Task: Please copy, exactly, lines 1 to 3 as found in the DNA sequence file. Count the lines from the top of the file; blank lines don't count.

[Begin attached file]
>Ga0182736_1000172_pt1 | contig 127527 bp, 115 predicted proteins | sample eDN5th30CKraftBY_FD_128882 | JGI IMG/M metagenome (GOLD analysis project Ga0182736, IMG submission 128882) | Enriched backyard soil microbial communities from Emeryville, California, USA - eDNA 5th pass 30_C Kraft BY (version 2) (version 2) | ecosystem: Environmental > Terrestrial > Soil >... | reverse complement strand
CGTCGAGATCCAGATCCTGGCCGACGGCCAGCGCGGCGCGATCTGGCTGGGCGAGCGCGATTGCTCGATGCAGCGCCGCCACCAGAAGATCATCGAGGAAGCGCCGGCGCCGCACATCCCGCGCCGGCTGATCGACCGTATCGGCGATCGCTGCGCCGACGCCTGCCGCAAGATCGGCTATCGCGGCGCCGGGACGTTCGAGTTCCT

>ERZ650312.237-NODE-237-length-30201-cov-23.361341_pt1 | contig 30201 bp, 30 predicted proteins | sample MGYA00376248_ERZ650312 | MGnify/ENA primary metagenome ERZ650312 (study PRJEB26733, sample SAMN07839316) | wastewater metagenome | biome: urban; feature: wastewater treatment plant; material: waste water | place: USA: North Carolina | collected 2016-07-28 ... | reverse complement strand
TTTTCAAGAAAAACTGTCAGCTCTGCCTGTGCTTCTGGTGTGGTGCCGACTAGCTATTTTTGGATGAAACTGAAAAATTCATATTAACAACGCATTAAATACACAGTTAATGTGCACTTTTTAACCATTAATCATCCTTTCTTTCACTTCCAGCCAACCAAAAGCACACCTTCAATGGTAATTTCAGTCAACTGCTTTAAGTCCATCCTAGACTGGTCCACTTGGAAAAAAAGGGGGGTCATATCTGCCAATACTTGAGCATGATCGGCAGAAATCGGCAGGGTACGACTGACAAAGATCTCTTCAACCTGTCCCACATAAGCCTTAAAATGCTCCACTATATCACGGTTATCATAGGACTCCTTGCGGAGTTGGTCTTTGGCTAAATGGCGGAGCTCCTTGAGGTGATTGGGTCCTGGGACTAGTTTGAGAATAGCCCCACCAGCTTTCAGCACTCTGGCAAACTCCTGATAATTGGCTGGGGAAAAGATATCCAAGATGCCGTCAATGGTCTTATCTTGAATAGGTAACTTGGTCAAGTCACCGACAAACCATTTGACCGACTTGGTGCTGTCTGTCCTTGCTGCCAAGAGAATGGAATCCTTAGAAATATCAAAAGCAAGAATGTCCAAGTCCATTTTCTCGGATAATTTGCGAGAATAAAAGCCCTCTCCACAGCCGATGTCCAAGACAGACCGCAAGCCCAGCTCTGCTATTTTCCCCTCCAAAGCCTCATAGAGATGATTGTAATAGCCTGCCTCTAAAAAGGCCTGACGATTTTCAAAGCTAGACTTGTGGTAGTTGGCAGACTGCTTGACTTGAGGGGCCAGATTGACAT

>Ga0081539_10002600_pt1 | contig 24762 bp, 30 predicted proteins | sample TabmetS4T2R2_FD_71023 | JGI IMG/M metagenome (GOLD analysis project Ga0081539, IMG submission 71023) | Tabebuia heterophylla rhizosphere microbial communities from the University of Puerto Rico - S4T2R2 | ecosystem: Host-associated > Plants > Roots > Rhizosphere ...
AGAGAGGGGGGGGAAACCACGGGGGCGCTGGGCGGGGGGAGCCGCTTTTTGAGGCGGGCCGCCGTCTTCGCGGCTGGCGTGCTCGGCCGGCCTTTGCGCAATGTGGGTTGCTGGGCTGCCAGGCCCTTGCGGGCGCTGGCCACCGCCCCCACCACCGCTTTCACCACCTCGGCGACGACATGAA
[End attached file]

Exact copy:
>Ga0182736_1000172_pt1 | contig 127527 bp, 115 predicted proteins | sample eDN5th30CKraftBY_FD_128882 | JGI IMG/M metagenome (GOLD analysis project Ga0182736, IMG submission 128882) | Enriched backyard soil microbial communities from Emeryville, California, USA - eDNA 5th pass 30_C Kraft BY (version 2) (version 2) | ecosystem: Environmental > Terrestrial > Soil >... | reverse complement strand
CGTCGAGATCCAGATCCTGGCCGACGGCCAGCGCGGCGCGATCTGGCTGGGCGAGCGCGATTGCTCGATGCAGCGCCGCCACCAGAAGATCATCGAGGAAGCGCCGGCGCCGCACATCCCGCGCCGGCTGATCGACCGTATCGGCGATCGCTGCGCCGACGCCTGCCGCAAGATCGGCTATCGCGGCGCCGGGACGTTCGAGTTCCT

>ERZ650312.237-NODE-237-length-30201-cov-23.361341_pt1 | contig 30201 bp, 30 predicted proteins | sample MGYA00376248_ERZ650312 | MGnify/ENA primary metagenome ERZ650312 (study PRJEB26733, sample SAMN07839316) | wastewater metagenome | biome: urban; feature: wastewater treatment plant; material: waste water | place: USA: North Carolina | collected 2016-07-28 ... | reverse complement strand